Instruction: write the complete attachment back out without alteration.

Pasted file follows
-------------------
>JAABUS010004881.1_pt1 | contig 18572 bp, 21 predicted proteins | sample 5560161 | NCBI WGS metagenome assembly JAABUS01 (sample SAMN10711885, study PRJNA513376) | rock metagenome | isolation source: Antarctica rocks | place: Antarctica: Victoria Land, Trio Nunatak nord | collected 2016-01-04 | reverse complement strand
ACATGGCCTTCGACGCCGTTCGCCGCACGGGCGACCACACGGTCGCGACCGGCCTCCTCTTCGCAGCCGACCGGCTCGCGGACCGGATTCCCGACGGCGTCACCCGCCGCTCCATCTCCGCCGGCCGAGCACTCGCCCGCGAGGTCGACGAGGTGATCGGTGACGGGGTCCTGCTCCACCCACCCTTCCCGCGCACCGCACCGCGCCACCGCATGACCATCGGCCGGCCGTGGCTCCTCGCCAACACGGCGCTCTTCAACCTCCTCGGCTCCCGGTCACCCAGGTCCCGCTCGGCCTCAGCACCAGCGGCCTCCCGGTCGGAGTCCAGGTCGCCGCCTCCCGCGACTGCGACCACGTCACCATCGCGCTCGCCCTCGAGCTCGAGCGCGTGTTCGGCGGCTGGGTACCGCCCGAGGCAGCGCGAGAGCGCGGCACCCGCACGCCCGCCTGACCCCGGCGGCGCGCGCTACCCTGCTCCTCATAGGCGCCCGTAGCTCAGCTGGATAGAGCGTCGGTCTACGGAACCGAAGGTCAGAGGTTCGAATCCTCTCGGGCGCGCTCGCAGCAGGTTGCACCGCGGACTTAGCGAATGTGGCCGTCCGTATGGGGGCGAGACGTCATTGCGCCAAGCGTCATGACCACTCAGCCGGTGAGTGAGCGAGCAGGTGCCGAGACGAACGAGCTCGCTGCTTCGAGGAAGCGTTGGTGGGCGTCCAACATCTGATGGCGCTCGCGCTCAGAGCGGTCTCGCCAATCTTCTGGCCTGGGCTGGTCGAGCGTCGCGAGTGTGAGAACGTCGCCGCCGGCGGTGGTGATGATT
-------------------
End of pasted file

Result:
>JAABUS010004881.1_pt1 | contig 18572 bp, 21 predicted proteins | sample 5560161 | NCBI WGS metagenome assembly JAABUS01 (sample SAMN10711885, study PRJNA513376) | rock metagenome | isolation source: Antarctica rocks | place: Antarctica: Victoria Land, Trio Nunatak nord | collected 2016-01-04 | reverse complement strand
ACATGGCCTTCGACGCCGTTCGCCGCACGGGCGACCACACGGTCGCGACCGGCCTCCTCTTCGCAGCCGACCGGCTCGCGGACCGGATTCCCGACGGCGTCACCCGCCGCTCCATCTCCGCCGGCCGAGCACTCGCCCGCGAGGTCGACGAGGTGATCGGTGACGGGGTCCTGCTCCACCCACCCTTCCCGCGCACCGCACCGCGCCACCGCATGACCATCGGCCGGCCGTGGCTCCTCGCCAACACGGCGCTCTTCAACCTCCTCGGCTCCCGGTCACCCAGGTCCCGCTCGGCCTCAGCACCAGCGGCCTCCCGGTCGGAGTCCAGGTCGCCGCCTCCCGCGACTGCGACCACGTCACCATCGCGCTCGCCCTCGAGCTCGAGCGCGTGTTCGGCGGCTGGGTACCGCCCGAGGCAGCGCGAGAGCGCGGCACCCGCACGCCCGCCTGACCCCGGCGGCGCGCGCTACCCTGCTCCTCATAGGCGCCCGTAGCTCAGCTGGATAGAGCGTCGGTCTACGGAACCGAAGGTCAGAGGTTCGAATCCTCTCGGGCGCGCTCGCAGCAGGTTGCACCGCGGACTTAGCGAATGTGGCCGTCCGTATGGGGGCGAGACGTCATTGCGCCAAGCGTCATGACCACTCAGCCGGTGAGTGAGCGAGCAGGTGCCGAGACGAACGAGCTCGCTGCTTCGAGGAAGCGTTGGTGGGCGTCCAACATCTGATGGCGCTCGCGCTCAGAGCGGTCTCGCCAATCTTCTGGCCTGGGCTGGTCGAGCGTCGCGAGTGTGAGAACGTCGCCGCCGGCGGTGGTGATGATT